How 30-Somethings Can Lead You to a Fantasy Championship
Jul 26, 2013
More articles from Corey Keys|
It’s that time of year again when fantasy managers are scouring all the magazine racks and fantasy football websites looking to get any kind of competitive advantage against their leaguemates.
Every year, it seems, I read a lot about why I should avoid players of advanced age — the big, bright flashing sign reading “Age 30 or Over: BEWARE!” I always imagine that sign posted firmly just feet from the proverbial “cliff” that all of these players inevitably fall off.
Truthfully, I’ve never really had issues with older players dashing my championship hopes due to injury or losing a step or less usage. Last season, it was, in fact, injuries to younger players like LeSean McCoy, Maurice Jones-Drew and Pierre Garcon that derailed my season.
So this year, I’m doing an experiment. I’m going to draft an entire team of veteran players from this list and see how they fare against their contemporaries drafted by my opponents.
Keep in mind, this article is intended for those who play in points-per-reception (PPR) leagues.
Indulge me for a few minutes by reading on. I think I may change your mind on a few “players of a certain age.”
Peyton Manning (Age 37), Denver
Fears about Manning’s four neck surgeries and a full season away from the field proved largely unfounded, as the former Indianapolis Colts’ quarterback racked up more than 4,600 passing yards, 37 touchdowns and only 11 interceptions on his way to taking the Broncos to the AFC Divisional Playoffs, where a few late-game lame duck throws kept them from the AFC Championship Game, and possibly a Super Bowl berth.
In 2013, not only does Manning have a full season under his belt with Demaryius Thomas and Eric Decker, but now he gets to toss the pigskin to some guy named Wes Welker. He’s the guy that caught 118 passes in New England last season and nabbed 100-plus receptions in five of the last six years (he had 86 catches in 2010 before he tore his ACL and MCL in the final game of the regular season — see my write-up of Welker below).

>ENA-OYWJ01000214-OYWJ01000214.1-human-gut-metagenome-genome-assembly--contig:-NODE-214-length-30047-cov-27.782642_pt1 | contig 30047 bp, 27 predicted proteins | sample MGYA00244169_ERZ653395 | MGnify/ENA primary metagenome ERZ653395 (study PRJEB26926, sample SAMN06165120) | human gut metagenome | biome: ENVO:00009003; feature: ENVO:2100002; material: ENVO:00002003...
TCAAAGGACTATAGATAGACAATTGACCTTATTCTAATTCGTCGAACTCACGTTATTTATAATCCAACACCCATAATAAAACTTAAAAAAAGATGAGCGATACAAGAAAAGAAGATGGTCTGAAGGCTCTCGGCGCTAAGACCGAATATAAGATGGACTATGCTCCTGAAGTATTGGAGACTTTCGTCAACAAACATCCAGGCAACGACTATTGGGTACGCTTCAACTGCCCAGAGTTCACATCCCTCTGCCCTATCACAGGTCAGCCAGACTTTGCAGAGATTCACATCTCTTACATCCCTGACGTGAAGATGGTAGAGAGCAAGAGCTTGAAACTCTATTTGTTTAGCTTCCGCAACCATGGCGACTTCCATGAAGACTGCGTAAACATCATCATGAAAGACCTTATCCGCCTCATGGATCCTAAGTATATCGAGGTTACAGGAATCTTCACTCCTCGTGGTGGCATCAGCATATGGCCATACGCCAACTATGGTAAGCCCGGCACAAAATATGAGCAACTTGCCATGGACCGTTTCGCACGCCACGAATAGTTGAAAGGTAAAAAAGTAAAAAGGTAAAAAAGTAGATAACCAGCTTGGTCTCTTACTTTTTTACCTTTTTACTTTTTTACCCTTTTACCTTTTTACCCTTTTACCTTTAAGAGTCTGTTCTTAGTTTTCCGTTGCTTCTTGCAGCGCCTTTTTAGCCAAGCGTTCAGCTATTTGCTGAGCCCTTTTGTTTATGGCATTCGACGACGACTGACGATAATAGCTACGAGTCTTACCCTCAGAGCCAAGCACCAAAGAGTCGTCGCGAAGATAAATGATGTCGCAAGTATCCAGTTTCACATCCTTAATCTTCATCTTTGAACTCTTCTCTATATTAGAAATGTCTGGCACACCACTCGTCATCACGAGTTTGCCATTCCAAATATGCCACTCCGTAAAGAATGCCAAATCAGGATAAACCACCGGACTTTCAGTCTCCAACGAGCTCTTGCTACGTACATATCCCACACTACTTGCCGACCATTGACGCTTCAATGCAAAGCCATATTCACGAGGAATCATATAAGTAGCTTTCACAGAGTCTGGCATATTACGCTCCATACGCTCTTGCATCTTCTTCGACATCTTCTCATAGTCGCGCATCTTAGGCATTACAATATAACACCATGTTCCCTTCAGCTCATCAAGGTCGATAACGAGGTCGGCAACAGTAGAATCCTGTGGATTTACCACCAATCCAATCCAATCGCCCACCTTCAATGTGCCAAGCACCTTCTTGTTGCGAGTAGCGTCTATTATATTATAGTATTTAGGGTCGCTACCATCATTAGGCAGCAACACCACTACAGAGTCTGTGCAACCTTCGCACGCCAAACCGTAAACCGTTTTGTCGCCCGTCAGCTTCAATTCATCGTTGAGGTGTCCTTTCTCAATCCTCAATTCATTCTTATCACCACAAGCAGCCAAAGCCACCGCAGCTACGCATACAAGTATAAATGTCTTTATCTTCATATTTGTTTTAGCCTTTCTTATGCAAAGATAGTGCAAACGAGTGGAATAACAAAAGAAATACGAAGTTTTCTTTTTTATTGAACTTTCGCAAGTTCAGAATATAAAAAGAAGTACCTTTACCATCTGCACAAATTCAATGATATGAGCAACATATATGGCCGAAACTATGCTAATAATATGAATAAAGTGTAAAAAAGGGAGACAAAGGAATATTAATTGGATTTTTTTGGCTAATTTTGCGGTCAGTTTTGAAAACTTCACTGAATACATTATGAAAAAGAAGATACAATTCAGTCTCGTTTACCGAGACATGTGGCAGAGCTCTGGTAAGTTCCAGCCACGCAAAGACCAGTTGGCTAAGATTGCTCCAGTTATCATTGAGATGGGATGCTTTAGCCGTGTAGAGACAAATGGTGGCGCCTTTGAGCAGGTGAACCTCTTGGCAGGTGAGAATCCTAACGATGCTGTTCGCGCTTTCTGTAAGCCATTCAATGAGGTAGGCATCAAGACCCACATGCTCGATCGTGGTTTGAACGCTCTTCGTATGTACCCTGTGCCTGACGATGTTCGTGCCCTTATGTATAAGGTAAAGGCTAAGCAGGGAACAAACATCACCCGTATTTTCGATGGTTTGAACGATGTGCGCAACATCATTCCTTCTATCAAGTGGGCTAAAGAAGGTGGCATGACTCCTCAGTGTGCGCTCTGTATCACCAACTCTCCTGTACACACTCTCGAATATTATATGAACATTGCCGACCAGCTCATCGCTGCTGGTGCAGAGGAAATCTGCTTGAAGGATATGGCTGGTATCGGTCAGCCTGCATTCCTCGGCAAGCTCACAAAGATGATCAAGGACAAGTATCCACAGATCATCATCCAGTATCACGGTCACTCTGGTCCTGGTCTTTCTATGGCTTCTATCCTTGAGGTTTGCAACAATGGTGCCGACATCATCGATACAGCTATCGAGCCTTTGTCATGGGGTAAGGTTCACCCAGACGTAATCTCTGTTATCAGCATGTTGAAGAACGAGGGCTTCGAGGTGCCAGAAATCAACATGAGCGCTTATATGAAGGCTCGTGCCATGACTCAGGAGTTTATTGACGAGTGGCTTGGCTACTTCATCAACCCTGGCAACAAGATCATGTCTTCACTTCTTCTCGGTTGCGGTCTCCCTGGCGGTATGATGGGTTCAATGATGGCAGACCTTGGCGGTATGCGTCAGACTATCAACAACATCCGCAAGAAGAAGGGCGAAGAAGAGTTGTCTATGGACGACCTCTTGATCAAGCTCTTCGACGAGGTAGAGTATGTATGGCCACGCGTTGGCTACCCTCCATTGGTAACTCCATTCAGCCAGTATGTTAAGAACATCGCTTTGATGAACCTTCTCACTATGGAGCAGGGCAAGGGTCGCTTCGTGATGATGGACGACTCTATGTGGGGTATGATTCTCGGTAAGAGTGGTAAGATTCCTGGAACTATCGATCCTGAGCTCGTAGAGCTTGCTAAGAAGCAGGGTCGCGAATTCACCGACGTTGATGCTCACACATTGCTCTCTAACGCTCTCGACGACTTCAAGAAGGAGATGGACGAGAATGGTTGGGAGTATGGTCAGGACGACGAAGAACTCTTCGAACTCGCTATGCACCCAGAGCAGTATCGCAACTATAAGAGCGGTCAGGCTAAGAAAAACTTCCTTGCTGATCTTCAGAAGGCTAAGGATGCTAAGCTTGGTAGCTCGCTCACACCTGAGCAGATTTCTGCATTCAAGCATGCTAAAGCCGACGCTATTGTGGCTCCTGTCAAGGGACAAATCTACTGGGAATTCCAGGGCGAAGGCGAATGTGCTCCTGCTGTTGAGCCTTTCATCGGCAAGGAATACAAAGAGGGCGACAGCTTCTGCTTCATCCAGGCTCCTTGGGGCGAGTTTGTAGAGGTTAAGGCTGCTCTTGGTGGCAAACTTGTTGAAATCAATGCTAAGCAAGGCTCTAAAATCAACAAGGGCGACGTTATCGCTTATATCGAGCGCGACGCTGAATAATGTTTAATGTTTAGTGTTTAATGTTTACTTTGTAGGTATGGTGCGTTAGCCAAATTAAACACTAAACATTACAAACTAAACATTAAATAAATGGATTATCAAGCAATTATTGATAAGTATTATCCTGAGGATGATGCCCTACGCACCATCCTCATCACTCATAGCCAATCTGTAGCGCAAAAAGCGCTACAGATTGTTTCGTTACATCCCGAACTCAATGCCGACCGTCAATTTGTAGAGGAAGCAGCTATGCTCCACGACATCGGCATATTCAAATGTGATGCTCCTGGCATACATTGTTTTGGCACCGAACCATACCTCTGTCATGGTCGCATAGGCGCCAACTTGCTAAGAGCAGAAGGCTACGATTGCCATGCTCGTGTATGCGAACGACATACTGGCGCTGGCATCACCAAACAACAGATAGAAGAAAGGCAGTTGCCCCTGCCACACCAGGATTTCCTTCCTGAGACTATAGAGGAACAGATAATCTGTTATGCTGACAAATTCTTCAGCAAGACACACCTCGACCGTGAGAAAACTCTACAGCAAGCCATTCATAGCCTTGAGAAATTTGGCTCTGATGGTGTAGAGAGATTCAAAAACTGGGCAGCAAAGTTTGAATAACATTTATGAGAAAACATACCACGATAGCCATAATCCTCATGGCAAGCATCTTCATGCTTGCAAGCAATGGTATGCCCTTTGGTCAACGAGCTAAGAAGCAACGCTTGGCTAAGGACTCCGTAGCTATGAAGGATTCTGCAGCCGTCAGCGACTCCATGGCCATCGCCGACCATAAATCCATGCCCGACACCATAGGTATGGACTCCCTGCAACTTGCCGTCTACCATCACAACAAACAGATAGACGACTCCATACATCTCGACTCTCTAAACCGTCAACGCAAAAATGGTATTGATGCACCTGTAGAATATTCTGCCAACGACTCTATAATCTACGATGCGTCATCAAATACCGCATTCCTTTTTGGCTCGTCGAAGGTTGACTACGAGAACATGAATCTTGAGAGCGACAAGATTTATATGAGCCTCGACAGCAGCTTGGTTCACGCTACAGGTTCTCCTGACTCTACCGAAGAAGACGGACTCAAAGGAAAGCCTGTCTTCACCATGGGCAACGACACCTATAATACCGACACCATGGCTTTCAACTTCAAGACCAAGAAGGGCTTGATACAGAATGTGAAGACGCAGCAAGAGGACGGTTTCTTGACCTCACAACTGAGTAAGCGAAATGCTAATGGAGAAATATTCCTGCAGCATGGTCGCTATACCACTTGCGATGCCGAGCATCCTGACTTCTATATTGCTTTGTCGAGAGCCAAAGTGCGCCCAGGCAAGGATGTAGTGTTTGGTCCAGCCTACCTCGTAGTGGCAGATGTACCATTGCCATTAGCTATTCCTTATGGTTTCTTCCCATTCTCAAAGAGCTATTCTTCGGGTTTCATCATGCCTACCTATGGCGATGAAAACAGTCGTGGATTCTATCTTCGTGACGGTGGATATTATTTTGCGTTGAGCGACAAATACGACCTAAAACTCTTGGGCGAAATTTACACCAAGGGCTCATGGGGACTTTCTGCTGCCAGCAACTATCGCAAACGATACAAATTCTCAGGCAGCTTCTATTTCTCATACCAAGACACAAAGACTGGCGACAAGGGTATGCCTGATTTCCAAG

This is the best trio of wide receivers Manning has ever played with, and this offense should cut through AFC West defenses like a hot knife through butter. The Broncos also have a soft schedule, a trio of good running backs to keep defenses honest, and have improved their offensive line to protect Manning. The Broncos can expect big returns on their investments in Manning and Welker with a trip to the Super Bowl in February, 2014. Even if he doesn’t lead them to a Super Bowl, as he has a history of falling apart in the playoffs (like last season), Manning is always great in the regular season, and that’s all that matters for your fantasy needs.
2013 Projection: 4,750 yards, 39 TD, 14 INT